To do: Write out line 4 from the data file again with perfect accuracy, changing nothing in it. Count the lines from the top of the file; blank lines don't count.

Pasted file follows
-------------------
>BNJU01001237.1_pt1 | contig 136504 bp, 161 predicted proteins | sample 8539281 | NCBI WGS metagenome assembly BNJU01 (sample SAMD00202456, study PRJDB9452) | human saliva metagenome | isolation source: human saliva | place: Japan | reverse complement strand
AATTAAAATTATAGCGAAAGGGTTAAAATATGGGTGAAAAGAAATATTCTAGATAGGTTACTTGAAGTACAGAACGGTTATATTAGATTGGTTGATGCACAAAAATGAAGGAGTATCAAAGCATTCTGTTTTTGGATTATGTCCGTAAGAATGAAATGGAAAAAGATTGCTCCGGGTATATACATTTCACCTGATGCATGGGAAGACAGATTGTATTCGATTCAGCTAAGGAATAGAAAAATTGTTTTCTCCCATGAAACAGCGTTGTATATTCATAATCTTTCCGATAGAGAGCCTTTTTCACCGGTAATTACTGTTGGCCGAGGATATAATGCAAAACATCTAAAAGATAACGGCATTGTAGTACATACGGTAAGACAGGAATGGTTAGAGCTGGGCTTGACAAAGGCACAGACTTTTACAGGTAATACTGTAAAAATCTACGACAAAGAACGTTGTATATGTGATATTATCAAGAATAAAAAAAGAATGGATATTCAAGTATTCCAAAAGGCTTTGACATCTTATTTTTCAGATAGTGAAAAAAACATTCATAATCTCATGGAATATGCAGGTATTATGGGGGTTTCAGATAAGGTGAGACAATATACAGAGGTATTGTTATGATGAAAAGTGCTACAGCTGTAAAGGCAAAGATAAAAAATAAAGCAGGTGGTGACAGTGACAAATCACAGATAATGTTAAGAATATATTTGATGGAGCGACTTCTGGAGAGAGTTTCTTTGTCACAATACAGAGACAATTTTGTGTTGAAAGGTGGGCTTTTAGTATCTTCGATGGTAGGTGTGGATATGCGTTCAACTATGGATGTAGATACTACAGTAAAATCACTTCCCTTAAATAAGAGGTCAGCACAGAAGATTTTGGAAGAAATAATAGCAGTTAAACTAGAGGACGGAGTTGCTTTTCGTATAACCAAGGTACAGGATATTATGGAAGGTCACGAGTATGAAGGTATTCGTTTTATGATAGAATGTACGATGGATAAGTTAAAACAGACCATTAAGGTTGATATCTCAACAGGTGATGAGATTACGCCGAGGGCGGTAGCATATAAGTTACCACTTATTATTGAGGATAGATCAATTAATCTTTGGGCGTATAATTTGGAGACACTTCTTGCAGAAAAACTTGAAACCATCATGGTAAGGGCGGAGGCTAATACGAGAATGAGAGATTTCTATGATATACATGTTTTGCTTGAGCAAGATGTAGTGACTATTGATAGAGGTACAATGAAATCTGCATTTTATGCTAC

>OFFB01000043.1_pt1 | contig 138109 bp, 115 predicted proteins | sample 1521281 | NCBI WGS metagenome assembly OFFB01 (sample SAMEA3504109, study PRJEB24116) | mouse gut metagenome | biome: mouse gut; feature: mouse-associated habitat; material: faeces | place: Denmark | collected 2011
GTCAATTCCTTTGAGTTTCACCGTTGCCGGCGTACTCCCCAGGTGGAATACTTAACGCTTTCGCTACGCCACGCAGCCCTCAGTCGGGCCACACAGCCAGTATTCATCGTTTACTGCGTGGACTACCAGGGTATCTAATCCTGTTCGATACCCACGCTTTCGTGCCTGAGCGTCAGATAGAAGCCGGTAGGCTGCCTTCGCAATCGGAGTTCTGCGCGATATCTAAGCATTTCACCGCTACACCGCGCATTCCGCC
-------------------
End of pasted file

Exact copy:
GTCAATTCCTTTGAGTTTCACCGTTGCCGGCGTACTCCCCAGGTGGAATACTTAACGCTTTCGCTACGCCACGCAGCCCTCAGTCGGGCCACACAGCCAGTATTCATCGTTTACTGCGTGGACTACCAGGGTATCTAATCCTGTTCGATACCCACGCTTTCGTGCCTGAGCGTCAGATAGAAGCCGGTAGGCTGCCTTCGCAATCGGAGTTCTGCGCGATATCTAAGCATTTCACCGCTACACCGCGCATTCCGCC